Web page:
As for the prevention reading, I’m glad they have programs that are directed towards high-risk groups like truck drivers and sex-workers. AIDS/HIV in these groups is a major problem, and mostly combated by using condoms or not having these sexual relations at all. The idea of presenters acting out a play to promote safe practices and to inform about STDs and symptoms is interesting. But it gets people to pay attention in a way that isn’t aggressive in their face. Either way, promoting safe-sex practices is probably one of the best ways to prevent HIV/AIDS, since using condoms or not having sex with high-risk groups (or having any risky sex in general) prevents the main way of contracting HIV.
After reading the Partners in Prevention report from Tamil Nadu, I was reminded of the damaging effect U.S. foreign policy has had on HIV/AIDS prevention efforts in contexts such as these. In many contexts, such as with truck drivers in Tamil Nadu, commercial sex work is a large driver of the epidemic. Working with this particularly vulnerable population is essential to arresting the spread of the epidemic.
Unfortunately, The President’s Emergency Plan for AIDS Relief (PEPFAR) program instituted a mandatory “anti-prostitution pledge” also known as an “Anti-Prostitution Loyalty Oath” for recipients of aid money.
This requirement stems from a provision of the PEPFAR authorizing legislation (22 U.S.C. § 7631(f)) that states: “No funds made available to carry out this chapter, or any amendment made by this chapter, may be used to provide assistance to any group or organization that does not have a policy explicitly opposing prostitution and sex trafficking.” The statute goes on to exempt the Global Fund, WHO, IAVI, and the UN from this provision.
USAID directives implementing this provision have required that NGO’s “must have a policy explicitly opposing prostitution” to be eligible for grant funding.
This requirement has had a decidedly negative impact on the ability and willingness of NGO’s to collaborate with commercial sex workers on the prevention of HIV/AIDS. This provision would have a chilling effect on the activities like those taken with commercial sex workers in Tamil Nadu. NGO’s on the ground in several countries have documented the problems that have resulted from the anti-prostitution provision. For example, this brief video illustrates the problems the legislative requirement has caused.
The case has been successfully attacked on 1st Amendment grounds in the 2nd Circuit. In the case of Alliance for Open Society International v. USAID, the 2nd circuit upheld a preliminary injunction, suspending enforcement of the anti-prostitution provision of the law, and, in February of this year, denied a request for en banc reconsideration. In enjoining further enforcement, the court found that the organizations were likely to succeed on their First Amendment challenge, and were likely to suffer irreparable harm from enforcement of the provision. However, this decision still fails to address organizations based outside the United States, which do not enjoy 1st Amendment protections.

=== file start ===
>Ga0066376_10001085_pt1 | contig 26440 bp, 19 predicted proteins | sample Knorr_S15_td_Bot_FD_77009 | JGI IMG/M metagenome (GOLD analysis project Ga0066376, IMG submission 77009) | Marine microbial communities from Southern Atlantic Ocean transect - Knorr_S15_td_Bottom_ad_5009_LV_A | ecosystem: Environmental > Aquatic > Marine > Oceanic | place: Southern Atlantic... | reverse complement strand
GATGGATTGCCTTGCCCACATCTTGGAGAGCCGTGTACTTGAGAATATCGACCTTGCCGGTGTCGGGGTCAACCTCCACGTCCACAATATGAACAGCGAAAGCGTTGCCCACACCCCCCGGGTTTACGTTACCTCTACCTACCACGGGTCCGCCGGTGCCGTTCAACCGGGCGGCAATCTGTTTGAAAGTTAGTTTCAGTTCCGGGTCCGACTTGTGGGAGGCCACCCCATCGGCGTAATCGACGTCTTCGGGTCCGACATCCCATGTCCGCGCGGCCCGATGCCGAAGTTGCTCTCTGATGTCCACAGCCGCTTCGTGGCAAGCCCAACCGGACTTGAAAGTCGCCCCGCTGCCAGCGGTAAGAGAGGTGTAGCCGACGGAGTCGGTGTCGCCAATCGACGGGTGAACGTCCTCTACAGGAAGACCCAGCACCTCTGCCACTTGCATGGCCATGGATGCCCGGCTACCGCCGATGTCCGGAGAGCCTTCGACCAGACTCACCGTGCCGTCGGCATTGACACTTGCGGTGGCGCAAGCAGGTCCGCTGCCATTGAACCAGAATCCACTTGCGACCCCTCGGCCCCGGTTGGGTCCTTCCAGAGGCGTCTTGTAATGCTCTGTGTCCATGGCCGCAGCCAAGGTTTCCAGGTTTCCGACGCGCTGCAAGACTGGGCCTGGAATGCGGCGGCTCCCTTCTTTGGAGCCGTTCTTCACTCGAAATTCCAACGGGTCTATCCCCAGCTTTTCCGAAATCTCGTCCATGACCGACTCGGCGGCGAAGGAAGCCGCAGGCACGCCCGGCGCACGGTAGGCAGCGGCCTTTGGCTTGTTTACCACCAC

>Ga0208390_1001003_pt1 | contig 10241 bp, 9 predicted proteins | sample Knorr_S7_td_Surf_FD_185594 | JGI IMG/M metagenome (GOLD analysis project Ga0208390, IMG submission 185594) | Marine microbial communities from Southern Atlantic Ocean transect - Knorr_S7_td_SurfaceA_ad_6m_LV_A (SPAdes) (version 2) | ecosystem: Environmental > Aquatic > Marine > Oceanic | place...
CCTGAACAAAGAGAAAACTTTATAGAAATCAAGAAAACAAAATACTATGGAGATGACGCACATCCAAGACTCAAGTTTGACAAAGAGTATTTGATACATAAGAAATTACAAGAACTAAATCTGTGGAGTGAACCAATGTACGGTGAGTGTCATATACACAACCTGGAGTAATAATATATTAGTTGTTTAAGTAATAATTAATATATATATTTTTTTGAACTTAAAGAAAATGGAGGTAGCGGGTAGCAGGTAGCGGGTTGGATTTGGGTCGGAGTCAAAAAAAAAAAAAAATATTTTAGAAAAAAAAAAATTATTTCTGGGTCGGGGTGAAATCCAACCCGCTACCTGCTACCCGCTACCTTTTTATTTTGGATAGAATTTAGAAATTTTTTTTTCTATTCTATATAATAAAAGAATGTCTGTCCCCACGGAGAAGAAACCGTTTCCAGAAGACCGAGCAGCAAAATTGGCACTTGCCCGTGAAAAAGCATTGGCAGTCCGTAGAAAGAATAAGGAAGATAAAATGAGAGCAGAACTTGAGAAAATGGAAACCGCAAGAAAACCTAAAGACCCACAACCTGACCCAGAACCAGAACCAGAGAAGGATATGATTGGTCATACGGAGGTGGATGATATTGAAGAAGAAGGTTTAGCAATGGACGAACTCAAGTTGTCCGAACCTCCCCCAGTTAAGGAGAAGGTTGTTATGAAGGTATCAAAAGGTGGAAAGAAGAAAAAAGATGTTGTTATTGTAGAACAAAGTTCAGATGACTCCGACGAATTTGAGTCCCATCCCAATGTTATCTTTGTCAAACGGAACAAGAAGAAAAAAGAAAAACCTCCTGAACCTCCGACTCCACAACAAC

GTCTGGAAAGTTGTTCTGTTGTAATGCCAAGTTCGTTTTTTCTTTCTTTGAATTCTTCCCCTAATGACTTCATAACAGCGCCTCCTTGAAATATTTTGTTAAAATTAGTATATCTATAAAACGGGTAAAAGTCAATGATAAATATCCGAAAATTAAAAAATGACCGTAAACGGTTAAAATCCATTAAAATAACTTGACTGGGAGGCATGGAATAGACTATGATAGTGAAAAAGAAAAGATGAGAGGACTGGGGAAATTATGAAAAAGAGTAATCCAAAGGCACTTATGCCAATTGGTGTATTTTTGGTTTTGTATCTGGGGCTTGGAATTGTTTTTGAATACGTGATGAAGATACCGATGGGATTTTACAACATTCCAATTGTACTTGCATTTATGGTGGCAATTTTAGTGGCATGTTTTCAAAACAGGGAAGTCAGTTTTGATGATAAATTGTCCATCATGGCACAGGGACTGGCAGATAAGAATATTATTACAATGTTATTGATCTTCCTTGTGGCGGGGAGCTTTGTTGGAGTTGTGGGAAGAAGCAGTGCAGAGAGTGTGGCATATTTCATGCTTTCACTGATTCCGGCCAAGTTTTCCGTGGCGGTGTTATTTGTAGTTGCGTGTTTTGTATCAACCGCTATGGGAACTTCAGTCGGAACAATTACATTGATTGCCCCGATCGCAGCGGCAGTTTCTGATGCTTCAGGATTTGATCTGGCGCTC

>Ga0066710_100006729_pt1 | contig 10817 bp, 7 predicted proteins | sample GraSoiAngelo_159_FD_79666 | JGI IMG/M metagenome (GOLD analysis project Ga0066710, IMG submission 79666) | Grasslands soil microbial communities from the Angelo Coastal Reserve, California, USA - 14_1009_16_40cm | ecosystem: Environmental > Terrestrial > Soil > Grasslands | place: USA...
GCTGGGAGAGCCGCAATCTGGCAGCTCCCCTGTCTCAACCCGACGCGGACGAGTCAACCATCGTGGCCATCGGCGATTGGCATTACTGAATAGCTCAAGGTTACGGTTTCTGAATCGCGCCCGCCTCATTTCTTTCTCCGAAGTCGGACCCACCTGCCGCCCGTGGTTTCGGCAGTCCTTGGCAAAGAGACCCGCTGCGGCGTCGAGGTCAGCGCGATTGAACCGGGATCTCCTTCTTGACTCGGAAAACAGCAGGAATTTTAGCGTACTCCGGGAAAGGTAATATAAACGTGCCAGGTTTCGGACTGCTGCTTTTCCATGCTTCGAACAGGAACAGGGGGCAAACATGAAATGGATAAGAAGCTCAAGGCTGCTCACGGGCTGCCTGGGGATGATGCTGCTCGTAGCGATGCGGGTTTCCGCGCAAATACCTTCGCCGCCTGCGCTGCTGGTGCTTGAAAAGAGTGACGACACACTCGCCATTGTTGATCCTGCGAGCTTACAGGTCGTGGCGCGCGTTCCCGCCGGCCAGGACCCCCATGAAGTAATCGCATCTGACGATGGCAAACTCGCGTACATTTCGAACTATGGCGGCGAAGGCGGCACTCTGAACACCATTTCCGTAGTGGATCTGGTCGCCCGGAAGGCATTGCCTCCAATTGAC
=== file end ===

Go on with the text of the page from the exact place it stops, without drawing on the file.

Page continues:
The anti-prostitution provision is an excellent example of good intentions causing unintended and harmful results. The bill’s authors almost certainly intended the provision as a tool to fight sex trafficking – an important and uncontroversial goal. However, the way in which the provision was implemented created a situation in which commercial sex workers were marginalized and effective interventions were discouraged. What had been intended as a tool to help those victimized by sex trafficking resulted in further marginalization of a vulnerable group.
What lessons can be learned from this experience? First, as the Tamil Nadu interventions demonstrate, effective interventions must be targeted to specific populations. The more restrictions that a donor places on funds, the less discretion is left to NGO’s to adapt to local circumstances. Of course some restrictions and requirements are necessary to ensure that money is spent responsibly and accountably. However, any restrictions should be carefully analyzed, in collaboration with those working in the field, to ensure that they will not have unintended consequences. This will ensure that programs, like those in Tamil Nadu, can continue with the support they need.
The article on gender politics in Zimbabwe immediately made me think back to our previous discussions of the link between gender-based violence, gender inequity and HIV. It is amazing to me how the same trend exists across the globe. Moreover, as we have learned, high HIV rates are not a direct cause of gender-based violence, but an indirect result of gender-related power inequities. This really highlights how important the empowerment of women is to combatting the HIV epidemic; it is really no coincidence that some the highest HIV prevalence rates among women exist in the same areas of highest gender inequality.
One of the first things that struck me while reading this article is how in many ways gender inequity was amplified due to events that were believed to (or at least portrayed as) advance the status of women. The author highlights this well, noting that “the role of women became very important through practical reasons, rather than through ideological reasons”. While it may appear on the surface that women’s participation in the military was an advance for women, because some traditional practices (like lobola) were suspended and “military rank superseded gender rank”, these were only short-term concessions for political leaders to ultimately utilize the manpower that women could provide. The fact that women in the military were still frequently sexually abused makes this distinctly apparent. Further, since there were no long-term changes made, it is hard to argue that these short-lived advances for women were anything but that. Clearly, as the author states “gender reforms were never on the movement’s practical agenda”.